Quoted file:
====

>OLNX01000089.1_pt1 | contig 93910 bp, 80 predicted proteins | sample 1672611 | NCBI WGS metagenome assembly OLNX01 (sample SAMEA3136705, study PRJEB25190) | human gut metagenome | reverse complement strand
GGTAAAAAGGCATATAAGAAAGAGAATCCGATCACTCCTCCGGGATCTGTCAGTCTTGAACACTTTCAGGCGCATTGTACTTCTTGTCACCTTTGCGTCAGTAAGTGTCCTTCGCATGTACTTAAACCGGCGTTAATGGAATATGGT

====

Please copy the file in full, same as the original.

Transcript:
>OLNX01000089.1_pt1 | contig 93910 bp, 80 predicted proteins | sample 1672611 | NCBI WGS metagenome assembly OLNX01 (sample SAMEA3136705, study PRJEB25190) | human gut metagenome | reverse complement strand
GGTAAAAAGGCATATAAGAAAGAGAATCCGATCACTCCTCCGGGATCTGTCAGTCTTGAACACTTTCAGGCGCATTGTACTTCTTGTCACCTTTGCGTCAGTAAGTGTCCTTCGCATGTACTTAAACCGGCGTTAATGGAATATGGT